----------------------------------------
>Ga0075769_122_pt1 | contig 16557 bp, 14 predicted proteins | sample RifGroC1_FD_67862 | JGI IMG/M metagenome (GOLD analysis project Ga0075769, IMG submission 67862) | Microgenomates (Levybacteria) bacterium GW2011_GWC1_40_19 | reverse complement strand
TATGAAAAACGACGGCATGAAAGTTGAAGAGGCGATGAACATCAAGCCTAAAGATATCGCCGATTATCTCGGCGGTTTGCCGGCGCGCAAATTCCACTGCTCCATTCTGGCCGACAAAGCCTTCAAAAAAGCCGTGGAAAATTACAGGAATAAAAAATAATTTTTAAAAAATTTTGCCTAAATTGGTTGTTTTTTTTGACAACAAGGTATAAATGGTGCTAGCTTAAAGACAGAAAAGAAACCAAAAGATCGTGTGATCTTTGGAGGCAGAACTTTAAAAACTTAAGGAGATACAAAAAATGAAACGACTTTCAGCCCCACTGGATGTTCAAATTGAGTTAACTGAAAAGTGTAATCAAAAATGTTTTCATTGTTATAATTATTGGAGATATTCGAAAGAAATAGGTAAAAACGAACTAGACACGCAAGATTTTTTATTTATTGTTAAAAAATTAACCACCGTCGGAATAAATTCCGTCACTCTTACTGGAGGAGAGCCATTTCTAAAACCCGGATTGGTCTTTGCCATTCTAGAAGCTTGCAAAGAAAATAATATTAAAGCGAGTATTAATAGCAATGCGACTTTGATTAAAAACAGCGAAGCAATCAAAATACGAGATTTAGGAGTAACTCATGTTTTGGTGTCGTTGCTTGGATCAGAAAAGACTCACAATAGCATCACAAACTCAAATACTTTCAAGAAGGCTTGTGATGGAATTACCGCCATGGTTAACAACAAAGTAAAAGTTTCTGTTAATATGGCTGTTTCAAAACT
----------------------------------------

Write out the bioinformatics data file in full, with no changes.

>Ga0075769_122_pt1 | contig 16557 bp, 14 predicted proteins | sample RifGroC1_FD_67862 | JGI IMG/M metagenome (GOLD analysis project Ga0075769, IMG submission 67862) | Microgenomates (Levybacteria) bacterium GW2011_GWC1_40_19 | reverse complement strand
TATGAAAAACGACGGCATGAAAGTTGAAGAGGCGATGAACATCAAGCCTAAAGATATCGCCGATTATCTCGGCGGTTTGCCGGCGCGCAAATTCCACTGCTCCATTCTGGCCGACAAAGCCTTCAAAAAAGCCGTGGAAAATTACAGGAATAAAAAATAATTTTTAAAAAATTTTGCCTAAATTGGTTGTTTTTTTTGACAACAAGGTATAAATGGTGCTAGCTTAAAGACAGAAAAGAAACCAAAAGATCGTGTGATCTTTGGAGGCAGAACTTTAAAAACTTAAGGAGATACAAAAAATGAAACGACTTTCAGCCCCACTGGATGTTCAAATTGAGTTAACTGAAAAGTGTAATCAAAAATGTTTTCATTGTTATAATTATTGGAGATATTCGAAAGAAATAGGTAAAAACGAACTAGACACGCAAGATTTTTTATTTATTGTTAAAAAATTAACCACCGTCGGAATAAATTCCGTCACTCTTACTGGAGGAGAGCCATTTCTAAAACCCGGATTGGTCTTTGCCATTCTAGAAGCTTGCAAAGAAAATAATATTAAAGCGAGTATTAATAGCAATGCGACTTTGATTAAAAACAGCGAAGCAATCAAAATACGAGATTTAGGAGTAACTCATGTTTTGGTGTCGTTGCTTGGATCAGAAAAGACTCACAATAGCATCACAAACTCAAATACTTTCAAGAAGGCTTGTGATGGAATTACCGCCATGGTTAACAACAAAGTAAAAGTTTCTGTTAATATGGCTGTTTCAAAACT